In two recent cases involving similar allegations of defendants imposing excessive co-payments in violation of ERISA, courts denied defendants’ motions to dismiss for failure to exhaust administrative remedies. See Bridgeman, 2007 WL 1527545, *4-5; Holling-Fry v.. Coventry Health Care, 2007 WL 2908753, *2-3 (W.D.Mo. Oct. 4, 2007). In both cases, the courts held that such exhaustion was not necessary because “[t]he resolution of the question whether [defendant] is violating a Missouri regulation by charging too high a co-payment does not depend on the plan administrator’s discretion.” Bridgeman, 2007 WL 1527545 at *5.

Based on this observation, the court stated that “any factual record before the administrator would not aid the court in judicial review. Id.

Here too, the resolution of whether defendants are violating Missouri regulations and ERISA does not depend on the plan administrator’s discretion.

But there was more to the ruling against the defendants on this issue. Citing the allegations of fiduciary breach, the court held that:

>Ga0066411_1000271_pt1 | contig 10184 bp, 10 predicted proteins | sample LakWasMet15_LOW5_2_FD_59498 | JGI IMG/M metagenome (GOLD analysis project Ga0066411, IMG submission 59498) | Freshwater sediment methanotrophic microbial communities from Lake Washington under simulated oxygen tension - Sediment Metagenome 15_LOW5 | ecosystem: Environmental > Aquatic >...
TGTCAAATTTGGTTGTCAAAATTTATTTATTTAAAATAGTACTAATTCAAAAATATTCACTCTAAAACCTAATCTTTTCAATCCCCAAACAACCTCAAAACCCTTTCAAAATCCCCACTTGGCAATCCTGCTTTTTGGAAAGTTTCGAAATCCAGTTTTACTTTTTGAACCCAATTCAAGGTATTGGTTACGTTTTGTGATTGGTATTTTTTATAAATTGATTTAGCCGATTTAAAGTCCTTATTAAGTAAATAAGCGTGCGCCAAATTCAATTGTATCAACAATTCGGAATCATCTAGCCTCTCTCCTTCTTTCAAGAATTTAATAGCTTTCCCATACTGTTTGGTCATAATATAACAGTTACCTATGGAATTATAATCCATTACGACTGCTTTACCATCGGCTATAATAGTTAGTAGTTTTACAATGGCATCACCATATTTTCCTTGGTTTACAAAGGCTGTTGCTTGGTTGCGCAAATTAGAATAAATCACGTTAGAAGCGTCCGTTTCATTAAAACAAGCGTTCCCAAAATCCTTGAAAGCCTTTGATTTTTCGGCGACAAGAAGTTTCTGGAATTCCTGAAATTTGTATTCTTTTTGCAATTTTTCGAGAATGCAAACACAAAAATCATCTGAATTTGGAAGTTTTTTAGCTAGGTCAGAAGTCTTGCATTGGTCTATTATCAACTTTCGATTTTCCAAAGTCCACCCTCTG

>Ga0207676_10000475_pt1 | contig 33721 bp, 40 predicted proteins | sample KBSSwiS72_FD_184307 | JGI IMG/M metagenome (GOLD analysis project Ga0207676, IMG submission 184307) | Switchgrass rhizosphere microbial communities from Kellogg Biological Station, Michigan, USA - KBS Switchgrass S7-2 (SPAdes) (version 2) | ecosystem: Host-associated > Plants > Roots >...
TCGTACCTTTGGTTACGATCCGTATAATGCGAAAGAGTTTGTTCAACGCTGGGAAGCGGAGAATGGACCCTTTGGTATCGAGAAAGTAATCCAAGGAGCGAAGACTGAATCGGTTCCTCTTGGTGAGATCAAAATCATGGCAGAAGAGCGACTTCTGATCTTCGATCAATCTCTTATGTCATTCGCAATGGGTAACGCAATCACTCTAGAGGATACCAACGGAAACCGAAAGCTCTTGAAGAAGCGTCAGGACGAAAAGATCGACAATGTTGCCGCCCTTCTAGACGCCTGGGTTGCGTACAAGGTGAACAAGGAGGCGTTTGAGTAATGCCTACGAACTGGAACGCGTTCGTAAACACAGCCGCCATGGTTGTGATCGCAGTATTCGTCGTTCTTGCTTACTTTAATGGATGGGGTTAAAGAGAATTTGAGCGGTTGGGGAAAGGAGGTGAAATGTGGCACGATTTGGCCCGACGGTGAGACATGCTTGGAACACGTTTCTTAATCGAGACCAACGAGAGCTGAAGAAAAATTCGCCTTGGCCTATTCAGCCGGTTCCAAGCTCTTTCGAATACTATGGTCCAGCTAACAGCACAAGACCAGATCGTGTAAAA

Additionally, pursuant to § 1132(a)(1)(B) and (a)(3), plaintiffs have brought this action, in part, to enforce ERISA’s fiduciary provisions and to obtain “other appropriate equitable relief.” . . . Plaintiffs are not merely seeking a return of wrongfully denied benefits.

Plaintiffs allege defendants are employing a defective claims processing system that routinely imposes excessive co-payments. If administrative remedies resulted in an award to the individual plaintiffs of wrongfully denied benefits, this relief would not remedy defendants’ allegedly defective claims processing system. Merely eliminating the individual plaintiffs’ claims for wrongful denial of benefits (by paying these benefits) does not grant plaintiffs the relief to which they allegedly are entitled under ERISA, and therefore exhaustion is futile.

Note: The court noted the tension between § 1132(a)(1)(B) and § 1132(a)(3), stating:

Several courts, including the Eighth Circuit, have held that an ERISA plaintiff with an adequate remedy under § 1132(a)(1)(B) cannot alternatively plead and proceed under § 1132(a)(3). See Antolik v.. Saks, Inc., 463 F.3d 796, 803 (8th Cir.2006) (“[W]here a plaintiff is proved adequate relief by the right to bring a claim for benefits under … § 1132(a)(1)(B), the plaintiff does not have a cause of action to seek the same remedy under § 1132(a)(3)(B) .”) (citing Varity Corp. v. Howe, 516 U.S. 489, 514 (1996)); see also Katz v. Comprehensive Plan of Group Ins., 197 F.3d 1084, 1088-89 (11th Cir.1999).